Core Strategies for Innovation and Reform in Learning

Edutopia, May 22, 2014

Find resources to help you implement project-based learning, social and emotional learning, comprehensive assessment, teacher development, integrated studies, and technology integration.

10 Most Powerful Uses of Technology for Learning
Sara Briggs, Innovation Excellence, March 30, 2015

If we had to pick the top ten, most influential ways technology has transformed education, what would the list look like? The ways here have been identified by educational researchers and teachers alike as the most powerful uses of technology for learning. Lengthy description begins with critical thinking, mobile learning and eight more.


Instructional Innovation Bibliography

SREB Publications and Information

Standards for Quality Online Teaching
SREB Educational Technology Cooperative, August 2006

This publication examines what qualifications are needed to be a quality online teacher and outlines specific standards for academic preparation, content knowledge, online skills and delivery, and more. The standards for quality online teaching in this report were developed by knowledgeable, experienced resource persons from K-12 and postsecondary education, drawn from national and regional organizations, SREB state departments of education, and colleges and universities.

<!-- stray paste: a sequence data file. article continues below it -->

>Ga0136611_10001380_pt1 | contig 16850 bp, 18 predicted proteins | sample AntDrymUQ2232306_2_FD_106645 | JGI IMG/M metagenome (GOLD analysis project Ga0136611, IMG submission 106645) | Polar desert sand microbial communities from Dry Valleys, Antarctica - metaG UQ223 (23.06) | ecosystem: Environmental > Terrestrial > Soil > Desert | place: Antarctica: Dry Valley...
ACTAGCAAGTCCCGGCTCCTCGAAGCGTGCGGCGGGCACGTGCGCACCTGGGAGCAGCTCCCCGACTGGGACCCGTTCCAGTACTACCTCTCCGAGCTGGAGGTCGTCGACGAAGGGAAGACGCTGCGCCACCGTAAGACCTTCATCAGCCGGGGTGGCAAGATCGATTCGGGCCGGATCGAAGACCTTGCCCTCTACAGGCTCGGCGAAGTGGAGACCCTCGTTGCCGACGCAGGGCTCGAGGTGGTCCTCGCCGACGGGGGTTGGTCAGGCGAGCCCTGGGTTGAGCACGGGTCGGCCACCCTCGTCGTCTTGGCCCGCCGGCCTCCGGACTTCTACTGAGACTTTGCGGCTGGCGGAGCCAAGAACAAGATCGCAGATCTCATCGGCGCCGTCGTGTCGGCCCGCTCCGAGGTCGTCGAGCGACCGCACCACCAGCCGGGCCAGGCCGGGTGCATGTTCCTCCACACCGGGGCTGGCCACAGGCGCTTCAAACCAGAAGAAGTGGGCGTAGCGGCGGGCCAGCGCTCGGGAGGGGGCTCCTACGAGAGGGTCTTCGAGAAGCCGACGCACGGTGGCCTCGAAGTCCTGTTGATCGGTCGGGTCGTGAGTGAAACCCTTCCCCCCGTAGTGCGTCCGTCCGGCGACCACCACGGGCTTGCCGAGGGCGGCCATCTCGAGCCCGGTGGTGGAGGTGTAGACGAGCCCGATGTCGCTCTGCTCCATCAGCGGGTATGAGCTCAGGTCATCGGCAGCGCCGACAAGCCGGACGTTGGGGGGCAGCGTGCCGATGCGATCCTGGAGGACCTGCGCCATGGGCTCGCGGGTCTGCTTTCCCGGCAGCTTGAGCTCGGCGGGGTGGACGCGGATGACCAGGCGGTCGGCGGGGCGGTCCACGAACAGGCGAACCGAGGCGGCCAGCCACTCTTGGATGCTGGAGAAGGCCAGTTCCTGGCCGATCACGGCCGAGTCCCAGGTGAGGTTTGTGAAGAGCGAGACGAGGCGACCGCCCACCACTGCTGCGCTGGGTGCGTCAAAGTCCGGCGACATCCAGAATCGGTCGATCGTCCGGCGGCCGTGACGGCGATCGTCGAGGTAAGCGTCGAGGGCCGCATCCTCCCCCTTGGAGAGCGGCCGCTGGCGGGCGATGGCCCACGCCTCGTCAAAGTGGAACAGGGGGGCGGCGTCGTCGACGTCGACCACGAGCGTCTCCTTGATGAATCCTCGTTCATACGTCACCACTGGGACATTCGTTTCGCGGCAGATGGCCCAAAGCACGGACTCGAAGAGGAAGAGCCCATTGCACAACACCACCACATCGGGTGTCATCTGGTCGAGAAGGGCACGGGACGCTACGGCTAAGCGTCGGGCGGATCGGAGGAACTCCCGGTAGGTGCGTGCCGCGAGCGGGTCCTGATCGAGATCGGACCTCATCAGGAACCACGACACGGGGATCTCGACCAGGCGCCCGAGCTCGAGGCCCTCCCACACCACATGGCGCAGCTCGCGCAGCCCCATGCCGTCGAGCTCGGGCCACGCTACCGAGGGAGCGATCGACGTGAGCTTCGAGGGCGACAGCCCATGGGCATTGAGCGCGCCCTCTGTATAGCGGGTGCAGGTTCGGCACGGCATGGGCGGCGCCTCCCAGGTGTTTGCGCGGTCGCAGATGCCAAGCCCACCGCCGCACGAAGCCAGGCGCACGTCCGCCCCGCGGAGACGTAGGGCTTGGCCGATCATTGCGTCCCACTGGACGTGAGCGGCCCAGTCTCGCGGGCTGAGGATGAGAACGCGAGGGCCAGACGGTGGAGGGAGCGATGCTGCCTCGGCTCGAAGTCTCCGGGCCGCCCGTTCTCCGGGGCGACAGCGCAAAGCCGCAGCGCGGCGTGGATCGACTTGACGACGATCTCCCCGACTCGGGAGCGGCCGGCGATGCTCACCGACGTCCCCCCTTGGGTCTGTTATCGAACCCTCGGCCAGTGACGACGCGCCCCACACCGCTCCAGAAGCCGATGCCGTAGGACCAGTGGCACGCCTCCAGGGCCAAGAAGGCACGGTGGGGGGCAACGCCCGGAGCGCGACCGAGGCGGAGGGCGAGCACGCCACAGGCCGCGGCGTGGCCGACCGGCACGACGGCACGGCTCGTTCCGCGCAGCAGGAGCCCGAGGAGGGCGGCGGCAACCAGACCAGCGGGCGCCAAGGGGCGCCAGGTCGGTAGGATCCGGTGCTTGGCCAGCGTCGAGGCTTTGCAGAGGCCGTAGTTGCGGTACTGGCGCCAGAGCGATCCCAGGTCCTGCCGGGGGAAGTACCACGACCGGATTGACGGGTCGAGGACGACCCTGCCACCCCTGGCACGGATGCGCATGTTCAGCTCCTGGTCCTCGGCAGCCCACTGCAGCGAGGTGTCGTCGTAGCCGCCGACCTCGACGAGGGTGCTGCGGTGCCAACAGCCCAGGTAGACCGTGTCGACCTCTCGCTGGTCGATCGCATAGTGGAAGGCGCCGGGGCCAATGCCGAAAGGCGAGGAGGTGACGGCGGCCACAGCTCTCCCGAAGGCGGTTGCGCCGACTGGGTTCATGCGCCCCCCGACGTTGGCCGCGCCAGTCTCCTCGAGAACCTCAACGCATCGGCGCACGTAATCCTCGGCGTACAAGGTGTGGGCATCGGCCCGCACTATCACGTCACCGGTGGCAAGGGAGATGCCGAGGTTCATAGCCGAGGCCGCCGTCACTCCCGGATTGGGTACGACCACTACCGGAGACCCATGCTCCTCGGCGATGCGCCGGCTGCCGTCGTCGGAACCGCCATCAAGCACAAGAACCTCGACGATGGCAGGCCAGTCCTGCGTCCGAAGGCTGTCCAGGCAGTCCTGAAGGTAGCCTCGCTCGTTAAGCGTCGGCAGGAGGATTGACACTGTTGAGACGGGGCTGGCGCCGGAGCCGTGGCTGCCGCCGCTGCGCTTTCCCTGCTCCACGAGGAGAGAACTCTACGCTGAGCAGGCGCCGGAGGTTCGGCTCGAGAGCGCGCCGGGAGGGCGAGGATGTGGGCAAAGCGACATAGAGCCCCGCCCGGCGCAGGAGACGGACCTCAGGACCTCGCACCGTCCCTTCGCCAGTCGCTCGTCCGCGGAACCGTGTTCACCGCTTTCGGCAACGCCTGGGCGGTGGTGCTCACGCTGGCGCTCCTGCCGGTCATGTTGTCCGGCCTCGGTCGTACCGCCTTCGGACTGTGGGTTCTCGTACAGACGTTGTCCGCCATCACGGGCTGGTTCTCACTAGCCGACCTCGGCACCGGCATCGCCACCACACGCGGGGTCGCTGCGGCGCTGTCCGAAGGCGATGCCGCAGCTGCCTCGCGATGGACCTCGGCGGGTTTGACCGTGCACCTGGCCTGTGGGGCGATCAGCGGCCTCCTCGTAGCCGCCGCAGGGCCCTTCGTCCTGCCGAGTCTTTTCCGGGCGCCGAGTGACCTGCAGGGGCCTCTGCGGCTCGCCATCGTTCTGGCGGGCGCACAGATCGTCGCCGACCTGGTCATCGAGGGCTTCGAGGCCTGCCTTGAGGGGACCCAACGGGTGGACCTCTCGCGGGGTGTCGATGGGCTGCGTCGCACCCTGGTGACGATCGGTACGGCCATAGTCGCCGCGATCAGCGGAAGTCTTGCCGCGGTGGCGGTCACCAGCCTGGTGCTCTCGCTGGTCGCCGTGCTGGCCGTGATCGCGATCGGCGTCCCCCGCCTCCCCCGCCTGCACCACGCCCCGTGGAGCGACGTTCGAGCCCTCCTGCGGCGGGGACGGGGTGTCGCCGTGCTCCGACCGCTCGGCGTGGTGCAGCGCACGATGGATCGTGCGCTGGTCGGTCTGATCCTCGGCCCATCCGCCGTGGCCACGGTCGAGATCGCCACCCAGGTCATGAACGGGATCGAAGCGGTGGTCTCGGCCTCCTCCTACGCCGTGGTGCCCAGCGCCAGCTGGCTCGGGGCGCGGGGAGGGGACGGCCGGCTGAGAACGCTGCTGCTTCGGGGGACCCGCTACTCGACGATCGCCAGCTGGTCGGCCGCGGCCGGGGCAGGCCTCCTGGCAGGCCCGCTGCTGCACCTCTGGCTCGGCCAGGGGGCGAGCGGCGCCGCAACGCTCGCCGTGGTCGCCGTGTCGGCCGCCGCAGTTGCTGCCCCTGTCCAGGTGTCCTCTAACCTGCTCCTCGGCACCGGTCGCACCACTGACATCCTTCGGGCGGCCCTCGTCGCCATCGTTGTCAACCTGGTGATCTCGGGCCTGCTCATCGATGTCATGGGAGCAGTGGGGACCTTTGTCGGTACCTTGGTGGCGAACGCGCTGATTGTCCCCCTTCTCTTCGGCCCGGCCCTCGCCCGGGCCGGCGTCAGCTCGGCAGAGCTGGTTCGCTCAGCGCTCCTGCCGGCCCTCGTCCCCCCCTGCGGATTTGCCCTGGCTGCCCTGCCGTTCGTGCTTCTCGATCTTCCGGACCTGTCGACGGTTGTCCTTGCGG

Educator Effectiveness
SREB (Note: Related SREB publications are listed on the right column.)

“Policies to support educators as they improve in their profession.”
SREB’s aim is to help states create policies that support teacher effectiveness so that students learn more in their classrooms. SREB will:
– Bring the best and most current research on what works to improve teaching — and help states translate this
  knowledge into evaluation systems that create an environment where teaching improves
– Provide targeted technical assistance and consulting to states that are creating or improving policies for teacher
  effectiveness, and
– Work with states to adopt policies that bring effective systems of educator support into action in their states and
  districts and make a real difference in the quality of classroom teaching.

Toward Better Teaching: A view of evaluation policies, practices and lessons in SREB states